Here’s a truth that many people on both sides of the political aisle will want to deny, whether they are in Washington gearing up for the presidential election or closer to home in places such as the newly-created 7th Congressional District:
No matter who wins in November, the United States of America will not crumble.
Old people will neither be thrown off a cliff nor marched before a death panel.
Women will not by the millions either demand abortions or protest to assure that not one more is ever performed in this country.
There won’t be another civil war, even though a judge in Texas said there would be if President Barack Obama is re-elected.
Guns won’t be confiscated.
Marshall Law won’t be instituted.
The sun will rise on the morning of Nov. 7. (If it doesn’t, it won’t matter who won the night before anyway.)
The economy will continue its recovery, probably at a slightly faster pace given that the real estate market has finally shown signs of life and politicians have finally backed themselves into a corner on spending and taxes – which just so happens to be about the only time they really come together to do something big, politics be damned.
In the fall of 2008 a bipartisan group of those evil folks in Washington came together to save the country from what could have been another Great Depression by signing onto an extremely unpopular but entirely necessary bailout of the American banking system.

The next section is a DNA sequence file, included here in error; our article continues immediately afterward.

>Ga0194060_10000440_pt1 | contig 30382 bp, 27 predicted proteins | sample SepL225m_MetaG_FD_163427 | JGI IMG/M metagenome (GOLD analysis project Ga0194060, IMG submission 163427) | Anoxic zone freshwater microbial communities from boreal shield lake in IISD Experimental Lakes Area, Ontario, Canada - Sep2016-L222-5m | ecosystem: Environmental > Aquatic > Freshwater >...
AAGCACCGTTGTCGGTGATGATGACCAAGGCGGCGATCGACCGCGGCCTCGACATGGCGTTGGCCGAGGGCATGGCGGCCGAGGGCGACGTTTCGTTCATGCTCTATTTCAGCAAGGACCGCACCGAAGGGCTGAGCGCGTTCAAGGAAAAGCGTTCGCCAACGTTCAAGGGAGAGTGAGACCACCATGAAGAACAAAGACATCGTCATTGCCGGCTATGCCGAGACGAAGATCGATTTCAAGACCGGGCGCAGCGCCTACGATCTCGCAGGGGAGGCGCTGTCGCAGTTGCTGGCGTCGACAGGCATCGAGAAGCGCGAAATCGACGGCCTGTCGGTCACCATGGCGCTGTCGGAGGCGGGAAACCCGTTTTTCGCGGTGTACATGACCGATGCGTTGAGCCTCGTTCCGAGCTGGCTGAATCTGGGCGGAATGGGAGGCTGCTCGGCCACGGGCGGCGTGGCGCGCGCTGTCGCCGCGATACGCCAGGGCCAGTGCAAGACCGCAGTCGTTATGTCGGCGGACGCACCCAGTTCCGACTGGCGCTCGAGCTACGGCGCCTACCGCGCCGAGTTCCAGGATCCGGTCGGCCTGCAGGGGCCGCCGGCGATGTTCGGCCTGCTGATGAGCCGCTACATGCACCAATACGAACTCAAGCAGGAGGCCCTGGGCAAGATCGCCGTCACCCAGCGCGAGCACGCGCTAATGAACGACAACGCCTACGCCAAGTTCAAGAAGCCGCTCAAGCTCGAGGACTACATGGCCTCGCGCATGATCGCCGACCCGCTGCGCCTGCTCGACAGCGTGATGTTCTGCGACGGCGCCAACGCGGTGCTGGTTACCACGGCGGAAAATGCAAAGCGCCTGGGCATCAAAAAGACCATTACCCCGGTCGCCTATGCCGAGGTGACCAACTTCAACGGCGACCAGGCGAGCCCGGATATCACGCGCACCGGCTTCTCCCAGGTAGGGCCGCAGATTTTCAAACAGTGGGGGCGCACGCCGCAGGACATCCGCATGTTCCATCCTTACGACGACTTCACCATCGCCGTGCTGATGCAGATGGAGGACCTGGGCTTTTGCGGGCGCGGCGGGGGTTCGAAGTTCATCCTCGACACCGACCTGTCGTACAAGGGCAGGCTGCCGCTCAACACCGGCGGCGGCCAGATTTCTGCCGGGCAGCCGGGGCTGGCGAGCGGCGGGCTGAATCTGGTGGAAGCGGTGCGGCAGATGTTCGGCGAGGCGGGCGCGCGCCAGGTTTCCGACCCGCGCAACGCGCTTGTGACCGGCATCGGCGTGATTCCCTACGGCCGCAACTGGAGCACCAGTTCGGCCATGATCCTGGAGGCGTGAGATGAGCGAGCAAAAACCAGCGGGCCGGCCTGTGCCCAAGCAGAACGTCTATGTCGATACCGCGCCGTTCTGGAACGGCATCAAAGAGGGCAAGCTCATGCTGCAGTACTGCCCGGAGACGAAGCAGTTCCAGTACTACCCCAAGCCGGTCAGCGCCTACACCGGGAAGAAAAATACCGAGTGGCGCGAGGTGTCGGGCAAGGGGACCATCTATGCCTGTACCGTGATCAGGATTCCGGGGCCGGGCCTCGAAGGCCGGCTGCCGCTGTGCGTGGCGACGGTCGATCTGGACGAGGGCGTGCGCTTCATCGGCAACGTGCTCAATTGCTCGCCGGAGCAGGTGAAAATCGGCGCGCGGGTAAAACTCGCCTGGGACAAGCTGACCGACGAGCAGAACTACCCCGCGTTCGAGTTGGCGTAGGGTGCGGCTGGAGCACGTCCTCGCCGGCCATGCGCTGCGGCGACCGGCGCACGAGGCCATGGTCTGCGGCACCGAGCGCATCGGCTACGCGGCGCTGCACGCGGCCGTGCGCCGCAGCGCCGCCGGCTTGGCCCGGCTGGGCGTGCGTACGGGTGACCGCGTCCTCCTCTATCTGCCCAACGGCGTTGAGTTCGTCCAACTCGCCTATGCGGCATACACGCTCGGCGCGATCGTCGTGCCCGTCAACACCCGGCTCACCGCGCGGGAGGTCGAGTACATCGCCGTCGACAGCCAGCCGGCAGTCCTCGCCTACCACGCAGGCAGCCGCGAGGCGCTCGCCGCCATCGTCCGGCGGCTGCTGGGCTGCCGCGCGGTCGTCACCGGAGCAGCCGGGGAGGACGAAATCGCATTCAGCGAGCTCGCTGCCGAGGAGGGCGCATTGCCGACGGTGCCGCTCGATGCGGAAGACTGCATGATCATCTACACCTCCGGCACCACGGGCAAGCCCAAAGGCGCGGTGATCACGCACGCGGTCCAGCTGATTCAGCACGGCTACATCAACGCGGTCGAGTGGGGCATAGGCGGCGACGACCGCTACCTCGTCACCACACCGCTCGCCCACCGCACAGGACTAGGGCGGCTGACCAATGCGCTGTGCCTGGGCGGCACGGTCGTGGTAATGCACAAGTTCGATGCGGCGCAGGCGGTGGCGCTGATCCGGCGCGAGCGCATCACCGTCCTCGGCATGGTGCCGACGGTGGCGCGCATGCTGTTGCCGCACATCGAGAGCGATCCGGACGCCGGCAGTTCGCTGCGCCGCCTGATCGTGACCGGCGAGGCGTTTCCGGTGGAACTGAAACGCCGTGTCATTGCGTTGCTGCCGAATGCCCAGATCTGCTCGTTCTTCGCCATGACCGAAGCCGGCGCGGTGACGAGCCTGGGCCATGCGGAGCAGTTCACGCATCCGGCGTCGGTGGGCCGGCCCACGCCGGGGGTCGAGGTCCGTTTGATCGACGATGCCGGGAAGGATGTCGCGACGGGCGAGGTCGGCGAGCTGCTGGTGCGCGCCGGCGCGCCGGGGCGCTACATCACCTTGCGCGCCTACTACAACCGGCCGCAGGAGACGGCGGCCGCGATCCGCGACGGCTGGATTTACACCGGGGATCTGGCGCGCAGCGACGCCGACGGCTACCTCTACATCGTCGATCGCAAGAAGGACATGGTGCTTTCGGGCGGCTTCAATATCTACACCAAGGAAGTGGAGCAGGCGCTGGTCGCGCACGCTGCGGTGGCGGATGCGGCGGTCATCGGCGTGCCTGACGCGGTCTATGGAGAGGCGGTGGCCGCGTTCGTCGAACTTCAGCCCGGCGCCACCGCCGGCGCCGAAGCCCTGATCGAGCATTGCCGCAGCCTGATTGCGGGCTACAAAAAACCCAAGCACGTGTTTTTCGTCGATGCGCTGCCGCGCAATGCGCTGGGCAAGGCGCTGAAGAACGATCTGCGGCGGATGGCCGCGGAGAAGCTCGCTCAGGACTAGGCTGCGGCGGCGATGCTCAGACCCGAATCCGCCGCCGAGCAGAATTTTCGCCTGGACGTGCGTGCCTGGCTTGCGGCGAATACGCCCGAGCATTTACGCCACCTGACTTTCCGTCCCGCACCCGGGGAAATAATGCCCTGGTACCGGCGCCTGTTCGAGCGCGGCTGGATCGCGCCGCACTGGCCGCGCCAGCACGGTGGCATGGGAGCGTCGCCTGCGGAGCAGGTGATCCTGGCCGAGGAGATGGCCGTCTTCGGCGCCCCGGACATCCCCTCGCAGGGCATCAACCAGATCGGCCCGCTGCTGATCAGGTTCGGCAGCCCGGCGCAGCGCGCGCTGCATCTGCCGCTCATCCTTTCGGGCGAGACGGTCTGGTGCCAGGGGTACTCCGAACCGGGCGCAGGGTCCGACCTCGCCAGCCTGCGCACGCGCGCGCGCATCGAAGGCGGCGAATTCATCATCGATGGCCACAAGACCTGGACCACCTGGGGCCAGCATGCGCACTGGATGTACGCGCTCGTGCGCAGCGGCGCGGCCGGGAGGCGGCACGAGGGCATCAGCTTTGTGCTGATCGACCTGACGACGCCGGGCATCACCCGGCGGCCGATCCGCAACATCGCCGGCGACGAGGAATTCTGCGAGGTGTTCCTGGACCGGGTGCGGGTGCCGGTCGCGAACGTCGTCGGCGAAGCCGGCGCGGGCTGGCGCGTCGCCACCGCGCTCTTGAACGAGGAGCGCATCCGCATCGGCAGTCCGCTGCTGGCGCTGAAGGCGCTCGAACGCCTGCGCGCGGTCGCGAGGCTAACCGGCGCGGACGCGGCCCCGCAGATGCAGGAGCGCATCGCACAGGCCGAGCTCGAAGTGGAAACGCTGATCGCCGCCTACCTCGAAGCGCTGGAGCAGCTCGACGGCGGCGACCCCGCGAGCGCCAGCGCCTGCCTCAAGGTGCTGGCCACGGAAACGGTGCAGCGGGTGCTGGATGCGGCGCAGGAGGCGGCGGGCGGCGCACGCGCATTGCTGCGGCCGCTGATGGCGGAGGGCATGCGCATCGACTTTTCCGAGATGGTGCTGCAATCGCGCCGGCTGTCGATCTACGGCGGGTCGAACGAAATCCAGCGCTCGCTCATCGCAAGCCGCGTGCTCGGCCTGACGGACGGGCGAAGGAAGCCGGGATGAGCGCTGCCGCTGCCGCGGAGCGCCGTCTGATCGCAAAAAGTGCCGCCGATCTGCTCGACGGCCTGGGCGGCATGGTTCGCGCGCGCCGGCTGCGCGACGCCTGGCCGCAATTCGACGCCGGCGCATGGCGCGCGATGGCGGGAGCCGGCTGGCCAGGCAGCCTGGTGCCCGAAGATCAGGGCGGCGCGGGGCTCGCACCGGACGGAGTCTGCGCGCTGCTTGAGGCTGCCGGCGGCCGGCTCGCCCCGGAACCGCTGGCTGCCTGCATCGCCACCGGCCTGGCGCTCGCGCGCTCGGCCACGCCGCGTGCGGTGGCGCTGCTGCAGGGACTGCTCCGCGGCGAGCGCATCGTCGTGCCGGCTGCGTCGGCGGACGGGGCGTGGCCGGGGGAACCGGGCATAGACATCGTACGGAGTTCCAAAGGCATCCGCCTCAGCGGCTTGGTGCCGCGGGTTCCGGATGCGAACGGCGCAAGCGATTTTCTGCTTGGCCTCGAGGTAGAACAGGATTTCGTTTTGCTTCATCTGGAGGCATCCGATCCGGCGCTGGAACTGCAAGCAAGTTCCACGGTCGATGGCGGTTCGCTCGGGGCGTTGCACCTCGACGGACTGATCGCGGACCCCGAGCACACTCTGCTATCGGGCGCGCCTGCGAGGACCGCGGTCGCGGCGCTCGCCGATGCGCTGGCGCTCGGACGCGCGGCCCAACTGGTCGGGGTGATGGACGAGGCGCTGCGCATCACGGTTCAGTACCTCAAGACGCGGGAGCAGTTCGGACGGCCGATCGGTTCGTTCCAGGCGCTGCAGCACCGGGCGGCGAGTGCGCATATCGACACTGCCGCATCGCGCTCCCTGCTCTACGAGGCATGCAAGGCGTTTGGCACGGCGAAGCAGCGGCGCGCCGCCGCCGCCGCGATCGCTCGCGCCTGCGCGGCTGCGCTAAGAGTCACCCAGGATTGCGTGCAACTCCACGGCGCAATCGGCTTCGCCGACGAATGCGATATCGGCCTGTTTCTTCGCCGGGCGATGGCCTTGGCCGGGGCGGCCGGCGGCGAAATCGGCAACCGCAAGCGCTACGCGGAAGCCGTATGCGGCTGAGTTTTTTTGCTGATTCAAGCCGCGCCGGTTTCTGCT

The country will not be either more or less moral if President Obama or a President Mitt Romney will begin a 4-year-term in the White House in January.
Though I have a clear preference based on what I believe are solid reasons – just like so many Americans who agree and disagree with my choice – I don’t have to deny that broader reality.
To that end, here’s my proposal: On the second Tuesday of November, let’s declare a National Political Truce Day. That will give the winners a week to gloat and the losers a week to get beyond the gloom.
But on that day, Nov. 13, political debate would cease.
Conspiracy theories would be thrown into the back of the closet.
On that day, if only that day, we would remind ourselves of how incredibly fortunate we are to have been born in this country, where we can argue, fuss and fight, but at the end of the day, we all line up at the polls, let our voices be heard and accept the political verdict – even if we hate it – without picking up a gun or strapping on a suicide vest.
So, how about it? Wanna make it happen here and elsewhere?
Maybe even a few American history historians can be enlisted to help with the educational process.
If millions of people can line up to support a chicken sandwich franchise, surely some of us can gather together to help bring each of us back to our senses after what is turning out to be a fairly ugly election cycle, complete with baseless conspiracy theories.
Oh, and by the way, Obama did not cook the unemployment books and Romney did not use a cheat sheet to win the first debate.